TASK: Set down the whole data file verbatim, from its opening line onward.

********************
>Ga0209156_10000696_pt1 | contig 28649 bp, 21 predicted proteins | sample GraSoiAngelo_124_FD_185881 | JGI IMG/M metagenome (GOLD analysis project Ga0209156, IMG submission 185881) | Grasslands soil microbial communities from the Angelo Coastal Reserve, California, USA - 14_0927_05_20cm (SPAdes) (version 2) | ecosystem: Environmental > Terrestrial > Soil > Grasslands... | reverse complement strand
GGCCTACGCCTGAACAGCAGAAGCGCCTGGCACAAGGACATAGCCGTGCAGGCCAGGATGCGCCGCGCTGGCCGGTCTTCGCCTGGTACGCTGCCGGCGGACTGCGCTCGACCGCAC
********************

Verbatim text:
>Ga0209156_10000696_pt1 | contig 28649 bp, 21 predicted proteins | sample GraSoiAngelo_124_FD_185881 | JGI IMG/M metagenome (GOLD analysis project Ga0209156, IMG submission 185881) | Grasslands soil microbial communities from the Angelo Coastal Reserve, California, USA - 14_0927_05_20cm (SPAdes) (version 2) | ecosystem: Environmental > Terrestrial > Soil > Grasslands... | reverse complement strand
GGCCTACGCCTGAACAGCAGAAGCGCCTGGCACAAGGACATAGCCGTGCAGGCCAGGATGCGCCGCGCTGGCCGGTCTTCGCCTGGTACGCTGCCGGCGGACTGCGCTCGACCGCAC